Equality in STEM

A recent study revealed that whilst the technology sector is growing in size and value, women make up only 28% of employees in the technology sector. Even at younger levels, only 35% of girls will continue STEM (science, technology, engineering and mechanics) subjects past GCSEs and into higher education, with the number falling drastically at university level.

Similarly, overall LGBTQ+ people are roughly 20% less represented in STEM fields than is currently expected by industry experts.

In a recent article by Equality in STEM, Techbuyer’s Research and Development Engineer, Kat Burdett, discussed her experience of working, learning, and researching in STEM.  

Kat’s passion for STEM, with a particular interest in aeronautical engineering and thermodynamics, led her to undertake and achieve her qualifications at both Masters and PhD level, and continue her career in data center research at Techbuyer.  

Kat shared that her love of STEM comes from the idea that understanding and the application of understanding are essential to evolution. She shares that “these things should drive progress – where progress is defined as raising the quality of life for as many people in as many ways as possible.” 

This is a belief we share at Techbuyer; with a dedicated research team, of which Kat plays an integral part. We strive to increase our understanding of data center and server efficiency in order to create a more sustainable data centre world. 

Kat’s research has played an essential part in developing the research that goes into the services, software, and consultancy we offer our customers, as well as the discussions we have with industry leaders around the world.  

Despite Kat’s obvious drive and affinity for STEM, her journey to where she is now hasn’t been easy:  

“I’m a trans woman in a historically conservative field and that has layered complications into every element of my life. I was forced to live a double life for many years, completely separating personal and professional lives into two polar opposite identities, for fear of losing my livelihood.”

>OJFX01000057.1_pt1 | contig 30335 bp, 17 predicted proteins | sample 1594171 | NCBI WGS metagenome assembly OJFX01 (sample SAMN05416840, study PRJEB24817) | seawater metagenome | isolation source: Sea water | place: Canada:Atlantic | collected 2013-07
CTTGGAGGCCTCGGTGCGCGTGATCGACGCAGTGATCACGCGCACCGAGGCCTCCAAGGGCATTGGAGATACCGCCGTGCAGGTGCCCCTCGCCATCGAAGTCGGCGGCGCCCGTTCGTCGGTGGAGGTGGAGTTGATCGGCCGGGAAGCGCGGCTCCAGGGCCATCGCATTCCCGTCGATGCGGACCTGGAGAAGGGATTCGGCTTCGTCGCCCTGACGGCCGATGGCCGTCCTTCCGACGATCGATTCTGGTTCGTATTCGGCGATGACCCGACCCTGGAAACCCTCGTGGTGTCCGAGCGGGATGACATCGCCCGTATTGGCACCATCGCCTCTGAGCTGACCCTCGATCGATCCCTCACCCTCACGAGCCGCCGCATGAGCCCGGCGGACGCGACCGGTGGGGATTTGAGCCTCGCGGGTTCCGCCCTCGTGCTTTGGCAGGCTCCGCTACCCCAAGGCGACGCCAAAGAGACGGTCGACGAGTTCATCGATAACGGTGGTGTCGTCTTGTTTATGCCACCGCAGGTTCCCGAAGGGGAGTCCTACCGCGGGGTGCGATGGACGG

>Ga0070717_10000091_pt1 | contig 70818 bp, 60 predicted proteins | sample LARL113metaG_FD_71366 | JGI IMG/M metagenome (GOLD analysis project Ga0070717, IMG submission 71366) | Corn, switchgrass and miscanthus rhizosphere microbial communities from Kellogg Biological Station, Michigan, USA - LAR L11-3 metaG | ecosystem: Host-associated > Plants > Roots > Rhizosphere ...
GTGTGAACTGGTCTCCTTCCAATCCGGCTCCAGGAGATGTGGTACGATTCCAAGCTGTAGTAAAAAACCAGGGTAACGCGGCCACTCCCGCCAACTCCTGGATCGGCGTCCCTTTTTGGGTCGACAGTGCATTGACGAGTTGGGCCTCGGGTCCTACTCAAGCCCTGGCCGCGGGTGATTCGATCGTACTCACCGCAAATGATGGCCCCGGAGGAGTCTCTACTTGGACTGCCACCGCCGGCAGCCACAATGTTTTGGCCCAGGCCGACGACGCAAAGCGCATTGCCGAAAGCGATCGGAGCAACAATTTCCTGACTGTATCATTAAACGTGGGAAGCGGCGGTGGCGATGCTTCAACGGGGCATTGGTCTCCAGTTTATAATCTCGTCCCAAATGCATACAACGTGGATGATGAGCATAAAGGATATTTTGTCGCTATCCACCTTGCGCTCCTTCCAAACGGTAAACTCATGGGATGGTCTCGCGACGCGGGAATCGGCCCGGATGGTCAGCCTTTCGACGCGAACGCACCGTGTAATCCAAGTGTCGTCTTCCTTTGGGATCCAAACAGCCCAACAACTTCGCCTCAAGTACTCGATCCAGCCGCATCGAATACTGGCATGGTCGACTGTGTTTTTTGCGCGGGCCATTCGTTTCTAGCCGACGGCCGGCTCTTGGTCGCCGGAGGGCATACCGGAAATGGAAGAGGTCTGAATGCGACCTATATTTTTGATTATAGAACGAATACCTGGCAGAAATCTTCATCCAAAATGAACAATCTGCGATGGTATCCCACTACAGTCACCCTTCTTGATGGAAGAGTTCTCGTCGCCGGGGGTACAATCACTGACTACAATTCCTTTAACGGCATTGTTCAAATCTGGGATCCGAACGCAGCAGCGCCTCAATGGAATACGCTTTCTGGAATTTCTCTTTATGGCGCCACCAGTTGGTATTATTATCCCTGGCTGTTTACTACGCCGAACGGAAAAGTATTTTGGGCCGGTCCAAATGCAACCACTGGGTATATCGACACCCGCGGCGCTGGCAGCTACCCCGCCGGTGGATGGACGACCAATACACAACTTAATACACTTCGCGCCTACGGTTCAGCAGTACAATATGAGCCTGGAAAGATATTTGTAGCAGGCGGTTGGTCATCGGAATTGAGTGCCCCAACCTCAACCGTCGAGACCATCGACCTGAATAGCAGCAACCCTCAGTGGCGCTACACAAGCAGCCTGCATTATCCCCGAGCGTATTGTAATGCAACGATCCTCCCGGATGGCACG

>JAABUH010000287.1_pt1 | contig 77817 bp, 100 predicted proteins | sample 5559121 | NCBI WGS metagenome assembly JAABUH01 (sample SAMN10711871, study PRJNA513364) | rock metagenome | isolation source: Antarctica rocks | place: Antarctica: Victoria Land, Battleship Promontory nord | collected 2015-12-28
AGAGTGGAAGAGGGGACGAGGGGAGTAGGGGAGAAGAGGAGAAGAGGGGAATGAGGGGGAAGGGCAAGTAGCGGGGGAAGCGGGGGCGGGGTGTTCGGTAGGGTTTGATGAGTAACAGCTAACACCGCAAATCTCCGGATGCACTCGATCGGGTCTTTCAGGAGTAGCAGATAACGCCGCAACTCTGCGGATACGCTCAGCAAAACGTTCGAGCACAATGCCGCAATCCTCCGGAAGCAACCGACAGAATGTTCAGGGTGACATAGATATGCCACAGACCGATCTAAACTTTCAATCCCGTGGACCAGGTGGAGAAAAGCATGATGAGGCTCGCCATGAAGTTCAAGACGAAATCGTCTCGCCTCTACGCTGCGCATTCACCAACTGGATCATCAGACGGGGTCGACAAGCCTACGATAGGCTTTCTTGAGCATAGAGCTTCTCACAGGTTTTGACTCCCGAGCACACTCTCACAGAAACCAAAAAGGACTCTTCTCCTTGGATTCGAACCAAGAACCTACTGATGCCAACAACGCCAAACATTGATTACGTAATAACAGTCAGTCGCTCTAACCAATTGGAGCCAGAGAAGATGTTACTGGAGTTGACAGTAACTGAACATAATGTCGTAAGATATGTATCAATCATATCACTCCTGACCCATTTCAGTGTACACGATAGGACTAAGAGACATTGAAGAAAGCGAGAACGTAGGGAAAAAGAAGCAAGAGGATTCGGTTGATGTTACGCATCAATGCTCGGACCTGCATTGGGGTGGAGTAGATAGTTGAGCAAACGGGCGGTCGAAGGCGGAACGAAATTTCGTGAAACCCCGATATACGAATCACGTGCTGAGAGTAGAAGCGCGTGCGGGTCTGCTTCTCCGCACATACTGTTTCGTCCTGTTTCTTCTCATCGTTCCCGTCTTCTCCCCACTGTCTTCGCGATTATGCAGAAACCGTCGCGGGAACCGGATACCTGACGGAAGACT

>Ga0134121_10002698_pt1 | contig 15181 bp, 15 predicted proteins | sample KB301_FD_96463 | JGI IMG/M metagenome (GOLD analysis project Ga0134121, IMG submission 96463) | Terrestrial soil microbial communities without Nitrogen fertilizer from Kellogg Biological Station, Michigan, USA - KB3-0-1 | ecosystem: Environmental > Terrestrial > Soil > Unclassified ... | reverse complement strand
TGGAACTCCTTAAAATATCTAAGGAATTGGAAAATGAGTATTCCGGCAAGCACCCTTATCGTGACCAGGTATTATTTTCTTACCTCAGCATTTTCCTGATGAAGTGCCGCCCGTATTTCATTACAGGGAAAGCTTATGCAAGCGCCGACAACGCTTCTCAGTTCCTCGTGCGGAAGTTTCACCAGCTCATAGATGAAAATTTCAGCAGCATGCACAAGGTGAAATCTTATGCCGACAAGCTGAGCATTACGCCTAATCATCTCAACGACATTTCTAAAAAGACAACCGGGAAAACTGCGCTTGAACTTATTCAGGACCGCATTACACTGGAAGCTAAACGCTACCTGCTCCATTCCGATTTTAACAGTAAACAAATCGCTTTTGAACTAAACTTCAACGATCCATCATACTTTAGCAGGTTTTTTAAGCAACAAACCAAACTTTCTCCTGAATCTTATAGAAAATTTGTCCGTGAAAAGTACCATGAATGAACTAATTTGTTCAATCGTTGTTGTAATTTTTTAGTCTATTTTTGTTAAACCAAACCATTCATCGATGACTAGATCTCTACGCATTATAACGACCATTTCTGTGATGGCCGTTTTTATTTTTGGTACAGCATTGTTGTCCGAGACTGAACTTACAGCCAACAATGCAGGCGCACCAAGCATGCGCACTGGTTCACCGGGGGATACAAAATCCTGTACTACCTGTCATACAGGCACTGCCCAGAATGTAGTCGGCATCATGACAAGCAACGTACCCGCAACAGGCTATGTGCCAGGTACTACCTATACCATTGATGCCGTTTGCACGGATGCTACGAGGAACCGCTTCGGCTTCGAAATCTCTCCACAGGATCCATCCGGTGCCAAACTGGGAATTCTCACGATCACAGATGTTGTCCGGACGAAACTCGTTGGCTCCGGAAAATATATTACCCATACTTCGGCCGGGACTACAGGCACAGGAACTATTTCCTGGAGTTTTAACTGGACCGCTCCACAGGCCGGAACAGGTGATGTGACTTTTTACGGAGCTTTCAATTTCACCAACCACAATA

Unfortunately, Kat’s experience is not an isolated case and a recent study revealed that STEM fields can be “particularly unwelcoming to people from minoritized social identity groups.” This may be due to the fact that, as shared by STEM Women, STEM industries can adopt a “heterosexist climate that reinforces gender role stereotypes in STEM work environments.”  

However, as Kat states, there is progress being made in the industry to diversify and champion equality: “homogeneity in STEM *is* changing, and while there will always be push back, it will not stop progress.”  

She also shares that it is through embracing and celebrating people's differences that businesses and society will encourage ingenuity and innovation. 

Kat ends the article sharing her thoughts on what more the industry can do to welcome more women and trans people into STEM fields:  

“There are women of all minorities, cultural diversities, and sexual and gender identities – any/every one of them is as valuable and worthwhile and capable of wonderful things, if given the same opportunities their white male counterparts have historically been granted. And equality – or equity – does not always mean providing the same resources to everyone, but ensuring everyone has the right support and empowerment needed for them to succeed in equal measure. Everyone has a right to see, but that doesn’t mean we all need glasses.” 

Read the full article here or find out more about Kat’s research in the links below:  

Balancing Power and Performance: Read Now

Techbuyer’s Sustainable IT Solutions 

At Techbuyer sustainability means more than protecting the planet, it means working with and advancing the careers of the people we work with. Our team is the core driving force behind the work we do and our company's growth and, as such, we invest in people.

Techbuyer was recently announced as a great company for women to explore a career in technology, and our sister company, Interact have pledged to have at least 50% female representation in company decision making by 2028, a number that they are currently well on the way to achieving.  

Find out more about what sustainability means to Techbuyer here or explore how investing in people can futureproof your organization here.